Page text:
Closer to pumpkin territory is Victor Martinez, sure, but he has just two years and $36 million left on his contract, before he takes himself out to pasture, and, like Cabrera and Verlander, continues to be a serious contributor. Health is a real concern for Martinez, but when he has two decent legs (or a reasonable approximation thereof), he’s shown he can still hit enough to be a top-tier designated hitter.
It’s 2018 that really is the magic year for the Tigers in the burdensome contract department, because that’s the year the contracts of Martinez, Ian Kinsler (whom the team owes a shockingly low $16 million this year and next), and Anibal Sanchez, the only real albatross here, come off the books. So too does their ten-year deal, signed in 2008, with Fox Sports Detroit, meaning a new media-rights payday could add to potential budget surpluses at that key juncture.
Many writers probably will continue to liken the Tigers to the Phillies of a few years ago, but the comparison remains inapt, both because the “big contract” narrative is a bit of a red herring for the reasons mentioned here (and because Detroit is better equipped to retool on the fly), and because Philadelphia won the World Series in 2008. Call us overly optimistic, but the veteran Red Sox teams of recent vintage seem like a better comp.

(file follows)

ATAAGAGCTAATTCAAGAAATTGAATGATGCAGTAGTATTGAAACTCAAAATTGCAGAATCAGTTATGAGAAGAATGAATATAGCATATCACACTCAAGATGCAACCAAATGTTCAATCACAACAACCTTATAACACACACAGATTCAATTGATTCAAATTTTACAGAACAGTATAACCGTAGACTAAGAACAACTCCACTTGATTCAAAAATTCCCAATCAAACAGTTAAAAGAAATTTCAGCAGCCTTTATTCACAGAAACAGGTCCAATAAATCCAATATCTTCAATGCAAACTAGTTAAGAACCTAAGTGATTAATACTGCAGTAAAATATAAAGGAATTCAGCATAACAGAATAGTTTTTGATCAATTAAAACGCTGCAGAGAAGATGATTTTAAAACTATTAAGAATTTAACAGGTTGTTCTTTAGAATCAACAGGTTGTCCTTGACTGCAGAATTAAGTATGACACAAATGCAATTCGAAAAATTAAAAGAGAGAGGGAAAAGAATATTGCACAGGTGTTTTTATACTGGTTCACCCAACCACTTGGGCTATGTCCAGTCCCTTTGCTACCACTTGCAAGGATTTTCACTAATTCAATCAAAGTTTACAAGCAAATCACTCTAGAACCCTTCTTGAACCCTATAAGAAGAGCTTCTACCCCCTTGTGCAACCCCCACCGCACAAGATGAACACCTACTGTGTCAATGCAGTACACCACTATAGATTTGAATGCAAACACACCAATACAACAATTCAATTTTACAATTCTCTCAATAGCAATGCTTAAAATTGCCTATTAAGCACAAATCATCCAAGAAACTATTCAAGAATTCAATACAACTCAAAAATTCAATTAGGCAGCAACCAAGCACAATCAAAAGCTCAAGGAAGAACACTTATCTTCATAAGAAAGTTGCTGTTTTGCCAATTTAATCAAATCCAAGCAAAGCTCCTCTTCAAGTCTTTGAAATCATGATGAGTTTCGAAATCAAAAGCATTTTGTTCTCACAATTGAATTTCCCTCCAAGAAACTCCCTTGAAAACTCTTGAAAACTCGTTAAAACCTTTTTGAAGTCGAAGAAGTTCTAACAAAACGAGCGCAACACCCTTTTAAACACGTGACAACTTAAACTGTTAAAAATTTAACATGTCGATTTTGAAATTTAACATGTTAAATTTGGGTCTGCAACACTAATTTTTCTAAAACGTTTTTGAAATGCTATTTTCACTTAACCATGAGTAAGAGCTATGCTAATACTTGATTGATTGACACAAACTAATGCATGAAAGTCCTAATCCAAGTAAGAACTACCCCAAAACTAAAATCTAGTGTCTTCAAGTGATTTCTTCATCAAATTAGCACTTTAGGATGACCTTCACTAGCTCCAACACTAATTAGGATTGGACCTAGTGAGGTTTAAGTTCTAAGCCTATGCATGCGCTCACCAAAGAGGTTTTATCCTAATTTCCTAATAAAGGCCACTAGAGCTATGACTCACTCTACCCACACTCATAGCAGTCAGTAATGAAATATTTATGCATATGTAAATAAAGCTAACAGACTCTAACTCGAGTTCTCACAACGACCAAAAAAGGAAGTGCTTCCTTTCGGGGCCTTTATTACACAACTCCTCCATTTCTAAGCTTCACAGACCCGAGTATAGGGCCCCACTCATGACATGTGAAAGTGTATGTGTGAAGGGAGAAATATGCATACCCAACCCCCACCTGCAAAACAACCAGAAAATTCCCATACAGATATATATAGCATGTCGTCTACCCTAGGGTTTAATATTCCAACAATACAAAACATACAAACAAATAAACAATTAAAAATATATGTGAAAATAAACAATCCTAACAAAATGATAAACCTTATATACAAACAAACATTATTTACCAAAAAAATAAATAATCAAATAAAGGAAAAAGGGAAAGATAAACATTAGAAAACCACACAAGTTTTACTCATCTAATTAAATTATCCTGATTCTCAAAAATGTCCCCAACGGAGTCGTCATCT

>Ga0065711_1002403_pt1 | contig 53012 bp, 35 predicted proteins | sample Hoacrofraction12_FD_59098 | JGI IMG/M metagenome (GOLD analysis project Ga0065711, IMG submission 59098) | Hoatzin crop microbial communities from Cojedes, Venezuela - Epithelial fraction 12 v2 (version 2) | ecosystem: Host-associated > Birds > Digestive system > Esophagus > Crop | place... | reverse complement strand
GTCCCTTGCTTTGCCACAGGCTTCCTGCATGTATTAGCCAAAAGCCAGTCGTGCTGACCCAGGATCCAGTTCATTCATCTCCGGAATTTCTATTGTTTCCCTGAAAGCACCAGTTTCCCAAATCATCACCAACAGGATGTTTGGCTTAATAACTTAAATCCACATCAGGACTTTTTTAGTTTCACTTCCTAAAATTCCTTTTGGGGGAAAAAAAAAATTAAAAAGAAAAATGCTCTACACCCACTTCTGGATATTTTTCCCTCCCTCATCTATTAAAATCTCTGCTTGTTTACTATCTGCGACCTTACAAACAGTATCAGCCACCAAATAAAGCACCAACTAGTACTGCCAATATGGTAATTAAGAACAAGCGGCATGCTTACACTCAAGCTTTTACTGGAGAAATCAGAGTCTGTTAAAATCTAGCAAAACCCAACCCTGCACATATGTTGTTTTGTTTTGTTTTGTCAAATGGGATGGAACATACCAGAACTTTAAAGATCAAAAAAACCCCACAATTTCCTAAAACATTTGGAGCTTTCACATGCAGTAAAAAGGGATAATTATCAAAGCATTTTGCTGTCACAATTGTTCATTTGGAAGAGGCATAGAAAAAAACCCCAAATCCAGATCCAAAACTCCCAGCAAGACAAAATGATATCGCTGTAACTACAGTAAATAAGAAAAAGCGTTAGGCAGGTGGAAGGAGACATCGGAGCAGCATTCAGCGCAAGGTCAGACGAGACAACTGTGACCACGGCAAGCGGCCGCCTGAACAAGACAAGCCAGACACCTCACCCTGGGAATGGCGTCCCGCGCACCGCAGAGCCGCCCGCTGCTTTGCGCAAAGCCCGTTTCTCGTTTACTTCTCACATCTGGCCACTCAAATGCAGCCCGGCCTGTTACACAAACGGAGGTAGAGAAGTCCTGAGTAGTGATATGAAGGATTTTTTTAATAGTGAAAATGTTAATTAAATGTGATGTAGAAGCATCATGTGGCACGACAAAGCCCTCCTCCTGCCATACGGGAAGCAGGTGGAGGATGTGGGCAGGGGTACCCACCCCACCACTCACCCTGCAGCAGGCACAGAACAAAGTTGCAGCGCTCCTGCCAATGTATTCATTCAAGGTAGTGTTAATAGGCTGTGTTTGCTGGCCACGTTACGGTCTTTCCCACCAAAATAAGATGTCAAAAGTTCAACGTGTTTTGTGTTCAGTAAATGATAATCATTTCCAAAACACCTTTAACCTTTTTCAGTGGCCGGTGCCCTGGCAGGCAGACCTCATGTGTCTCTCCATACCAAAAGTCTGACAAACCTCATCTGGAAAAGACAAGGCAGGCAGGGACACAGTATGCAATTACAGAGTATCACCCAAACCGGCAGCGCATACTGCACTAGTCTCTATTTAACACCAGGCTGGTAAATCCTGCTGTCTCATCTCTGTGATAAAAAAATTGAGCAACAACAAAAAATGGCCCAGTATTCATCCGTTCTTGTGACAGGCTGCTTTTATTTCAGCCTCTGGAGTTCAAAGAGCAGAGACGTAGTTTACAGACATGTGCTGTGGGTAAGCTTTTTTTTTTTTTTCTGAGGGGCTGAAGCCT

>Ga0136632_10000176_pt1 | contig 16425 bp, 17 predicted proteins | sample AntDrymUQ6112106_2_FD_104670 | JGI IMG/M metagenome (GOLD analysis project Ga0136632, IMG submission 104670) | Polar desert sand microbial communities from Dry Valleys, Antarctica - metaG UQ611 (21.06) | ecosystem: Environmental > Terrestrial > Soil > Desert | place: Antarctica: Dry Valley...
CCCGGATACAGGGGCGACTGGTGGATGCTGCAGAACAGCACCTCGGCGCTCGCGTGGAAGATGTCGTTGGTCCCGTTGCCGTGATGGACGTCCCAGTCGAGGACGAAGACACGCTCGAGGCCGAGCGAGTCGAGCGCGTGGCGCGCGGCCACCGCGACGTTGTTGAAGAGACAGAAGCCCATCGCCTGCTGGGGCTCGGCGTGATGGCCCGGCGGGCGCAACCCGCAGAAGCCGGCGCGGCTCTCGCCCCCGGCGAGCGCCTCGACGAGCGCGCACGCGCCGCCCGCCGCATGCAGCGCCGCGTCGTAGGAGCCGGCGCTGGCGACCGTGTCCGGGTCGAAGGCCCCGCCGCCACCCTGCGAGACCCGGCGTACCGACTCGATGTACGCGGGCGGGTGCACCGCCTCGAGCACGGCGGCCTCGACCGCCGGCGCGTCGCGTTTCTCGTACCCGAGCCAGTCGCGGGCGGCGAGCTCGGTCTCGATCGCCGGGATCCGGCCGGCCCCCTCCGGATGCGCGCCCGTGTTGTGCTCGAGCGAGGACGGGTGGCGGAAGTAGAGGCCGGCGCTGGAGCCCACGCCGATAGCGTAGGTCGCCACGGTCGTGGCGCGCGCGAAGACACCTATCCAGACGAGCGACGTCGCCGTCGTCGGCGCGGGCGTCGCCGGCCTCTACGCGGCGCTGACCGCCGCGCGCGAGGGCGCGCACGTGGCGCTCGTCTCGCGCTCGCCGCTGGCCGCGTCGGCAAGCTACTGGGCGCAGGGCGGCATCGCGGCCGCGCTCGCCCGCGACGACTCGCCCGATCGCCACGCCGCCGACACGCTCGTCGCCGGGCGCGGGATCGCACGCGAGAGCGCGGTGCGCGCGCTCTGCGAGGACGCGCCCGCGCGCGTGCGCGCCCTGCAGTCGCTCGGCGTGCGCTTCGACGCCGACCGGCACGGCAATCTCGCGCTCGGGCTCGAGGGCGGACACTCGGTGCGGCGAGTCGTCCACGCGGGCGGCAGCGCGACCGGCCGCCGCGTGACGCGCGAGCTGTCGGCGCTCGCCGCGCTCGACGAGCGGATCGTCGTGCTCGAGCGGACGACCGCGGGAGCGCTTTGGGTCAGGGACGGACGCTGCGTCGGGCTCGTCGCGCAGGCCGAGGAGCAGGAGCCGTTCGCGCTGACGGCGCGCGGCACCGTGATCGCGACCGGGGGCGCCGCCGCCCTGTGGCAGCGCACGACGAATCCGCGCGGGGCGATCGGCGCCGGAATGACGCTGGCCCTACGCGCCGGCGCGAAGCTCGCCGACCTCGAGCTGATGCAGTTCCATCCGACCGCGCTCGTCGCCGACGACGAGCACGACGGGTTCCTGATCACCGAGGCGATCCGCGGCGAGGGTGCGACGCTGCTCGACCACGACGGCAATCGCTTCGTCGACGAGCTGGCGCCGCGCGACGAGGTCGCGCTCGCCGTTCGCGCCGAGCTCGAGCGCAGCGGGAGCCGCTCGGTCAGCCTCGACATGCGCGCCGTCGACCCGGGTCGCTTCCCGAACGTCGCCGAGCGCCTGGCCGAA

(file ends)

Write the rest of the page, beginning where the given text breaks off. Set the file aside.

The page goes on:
Saves by Francisco Rodriguez, who is the MLB active leader by a fair margin. Dave Dombrowski has and is continuing to build a long and successful baseball legacy, but one of the knocks on him always will be his inability to assemble a functional bullpen during his Detroit days. Much like a cheek full of chaw, K-Rod provided a calming influence on the Tigers relief corps last year in the way that his recent predecessors– like Joe Nathan, second on the active saves leaderboard, and Jose Valverde– never could. Still, it’s tough to hope for consistency from any closer, and, no matter his record of success, that’s especially true when he’s thirty-five years old.
As usual, though, the ready headline serves as a distraction from the real issue, which, here, is a lack of bullpen depth. Shane Greene seems to have found a home in the ‘pen, and Sanchez probably should join him there (if not Toledo), if for no other reason than to keep him far away from the starting rotation. Mark Lowe improbably remains employed; the Wilsons had disappointingly inconsistent-leaning-bad seasons; and a cynic might reasonably surmise that Blaine Hardy, Bruce Rondon, Kyle Ryan, Buck Farmer, and Drew VerHagen all have reached their decidedly modest peaks.